How to Bath Your Dog.
Lots of dogs love water, but when it comes to bath time, many of them are not quite so enamoured by the prospect of an unceremonious dunking! Holidays4Dogs provides some hints and tips on making canine bath time a little less chaotic for everyone.
Its good to know that dog’s don’t really need bathing very often. In fact, bathing too much can strip valuable oils from your dog’s coat. There’s no need for weekly, or even monthly baths, unless this is part of managing a medical condition, such as skin allergies. However, it is fair to say that, how frequently you need to bath your dog, depends on how much time he spends rolling in obnoxious substances. After all, nobody wants to live with a stinky dog.
Prepare everything you need.
Preparation is the key to successful bath time, so gather everything you need before you start and have it near to hand. There’s nothing worse than realising you have a sopping wet, wriggly, dog, but can’t reach the towels.
If its summertime you could shower, or bath, your dog outdoors using a baby bath, or paddling pool. If the weather is very hot, your dog may appreciate having a cool bath. Just be aware – if you’re bathing your dog outdoors, don’t let your dog loose until he is completely dry. Many dogs will get the ‘zoomies’ after a bath and will immediately run around rubbing themselves on the ground. Outdoors, this may mean rubbing themselves in soil and dirt in an attempt to rid themselves of soapy smells.
When bathing your dog indoors place a rubber mat, or old towel, in the bottom of the bath. This will help stop your dog from slipping. Many dogs don’t like the feel of a slippery surface and may panic. A towel will also protect the surface of your bath tub.
Put water in the bath, before you put the dog in, as some dogs are nervous of water gushing loudly from the taps. Don’t over fill the bath – a few inches will do. Place your dog gently in the bath and give him plenty of reassurance.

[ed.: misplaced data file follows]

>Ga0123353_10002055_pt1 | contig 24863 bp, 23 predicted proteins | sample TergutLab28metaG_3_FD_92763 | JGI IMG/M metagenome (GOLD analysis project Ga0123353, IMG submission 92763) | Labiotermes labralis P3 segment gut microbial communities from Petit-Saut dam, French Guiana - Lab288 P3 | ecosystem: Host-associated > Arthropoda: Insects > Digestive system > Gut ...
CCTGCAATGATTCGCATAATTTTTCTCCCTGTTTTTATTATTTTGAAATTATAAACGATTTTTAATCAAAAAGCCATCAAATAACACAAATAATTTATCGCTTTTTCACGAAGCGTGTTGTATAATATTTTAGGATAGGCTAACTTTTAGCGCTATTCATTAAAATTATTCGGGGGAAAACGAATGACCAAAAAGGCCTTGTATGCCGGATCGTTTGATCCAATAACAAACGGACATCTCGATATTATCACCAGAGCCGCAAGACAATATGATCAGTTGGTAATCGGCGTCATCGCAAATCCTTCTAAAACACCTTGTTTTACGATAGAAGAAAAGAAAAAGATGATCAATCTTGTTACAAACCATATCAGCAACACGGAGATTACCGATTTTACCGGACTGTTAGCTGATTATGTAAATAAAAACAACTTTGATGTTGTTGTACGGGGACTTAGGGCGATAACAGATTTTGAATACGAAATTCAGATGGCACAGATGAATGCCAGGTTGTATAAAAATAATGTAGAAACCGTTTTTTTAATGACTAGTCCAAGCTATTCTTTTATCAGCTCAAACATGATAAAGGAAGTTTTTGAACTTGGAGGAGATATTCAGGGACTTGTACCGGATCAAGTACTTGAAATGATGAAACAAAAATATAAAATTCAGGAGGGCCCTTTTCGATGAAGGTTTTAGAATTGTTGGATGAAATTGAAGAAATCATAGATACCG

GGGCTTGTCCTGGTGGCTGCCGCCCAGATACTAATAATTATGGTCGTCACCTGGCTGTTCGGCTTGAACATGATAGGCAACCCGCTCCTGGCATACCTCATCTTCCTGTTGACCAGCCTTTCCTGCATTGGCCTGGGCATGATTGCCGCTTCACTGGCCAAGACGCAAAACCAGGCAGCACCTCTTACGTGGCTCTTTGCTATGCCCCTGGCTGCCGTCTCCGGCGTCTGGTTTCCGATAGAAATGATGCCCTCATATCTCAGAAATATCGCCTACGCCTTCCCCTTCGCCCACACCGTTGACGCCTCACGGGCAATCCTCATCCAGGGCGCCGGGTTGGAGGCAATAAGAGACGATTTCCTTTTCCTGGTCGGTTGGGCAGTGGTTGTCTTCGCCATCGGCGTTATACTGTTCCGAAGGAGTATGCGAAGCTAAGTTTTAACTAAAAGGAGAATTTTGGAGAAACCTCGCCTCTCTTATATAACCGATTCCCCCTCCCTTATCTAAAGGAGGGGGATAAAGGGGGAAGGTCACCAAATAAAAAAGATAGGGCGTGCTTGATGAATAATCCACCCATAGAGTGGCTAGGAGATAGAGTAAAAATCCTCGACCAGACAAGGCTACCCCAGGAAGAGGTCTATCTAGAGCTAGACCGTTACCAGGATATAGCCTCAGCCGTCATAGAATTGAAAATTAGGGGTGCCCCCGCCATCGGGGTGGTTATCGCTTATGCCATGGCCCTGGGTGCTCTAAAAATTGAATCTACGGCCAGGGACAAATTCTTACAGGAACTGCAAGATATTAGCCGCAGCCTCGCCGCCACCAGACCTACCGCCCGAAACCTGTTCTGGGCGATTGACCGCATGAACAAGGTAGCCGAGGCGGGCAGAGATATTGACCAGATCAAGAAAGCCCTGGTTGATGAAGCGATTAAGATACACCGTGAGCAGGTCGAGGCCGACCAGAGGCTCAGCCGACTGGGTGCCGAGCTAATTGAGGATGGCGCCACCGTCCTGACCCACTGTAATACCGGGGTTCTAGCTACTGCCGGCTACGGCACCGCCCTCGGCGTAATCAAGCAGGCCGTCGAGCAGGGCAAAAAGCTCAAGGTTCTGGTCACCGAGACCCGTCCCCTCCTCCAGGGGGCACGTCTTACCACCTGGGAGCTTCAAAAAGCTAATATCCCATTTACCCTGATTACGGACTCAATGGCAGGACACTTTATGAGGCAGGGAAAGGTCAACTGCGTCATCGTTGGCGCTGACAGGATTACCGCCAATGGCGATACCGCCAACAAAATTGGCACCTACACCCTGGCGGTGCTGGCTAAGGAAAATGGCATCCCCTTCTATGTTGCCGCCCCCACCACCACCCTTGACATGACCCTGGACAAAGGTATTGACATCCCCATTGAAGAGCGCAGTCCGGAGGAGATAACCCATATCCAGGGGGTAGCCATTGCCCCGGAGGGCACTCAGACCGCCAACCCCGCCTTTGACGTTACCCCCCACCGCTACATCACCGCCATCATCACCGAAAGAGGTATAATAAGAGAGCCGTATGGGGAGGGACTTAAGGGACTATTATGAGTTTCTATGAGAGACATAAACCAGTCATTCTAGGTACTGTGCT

You can either use a jug to pour water over your dog, or use a spray attachment from the taps. If there something you can attach your dog to, such as bath handles, this will stop him from jumping straight out. If your dog is a wriggler you may need someone else to help steady him in the bath.
Make bath time as pleasant for your dog as you can. Gently massage shampoo into his coat with soft circular movements, leaving the face area out. When rinsing, be careful not to get any water in your dogs eyes – use a face cloth instead to cleanse this area. Only use products meant for dogs. Human shampoos can cause irritation to a dog’s skin.
When you have finished, your dog will naturally want to shake, so rub him down really well. Drape a small towel loosely over his head, as this will delay his shaking reaction. Give him plenty of praise and some tasty treats once the job is done.
Some dogs are happy to be dried with a hair dryer, but for others, this will simply add insult to injury. If you have a crate you could place him in that for a short while until he dries off completely. This will stop him from attempting to dry himself off on your carpets, or couch.
As long as you approach bath time with lots of positive reinforcement and and a matter-of-fact, bath time can be less of a palaver for both you and your dog.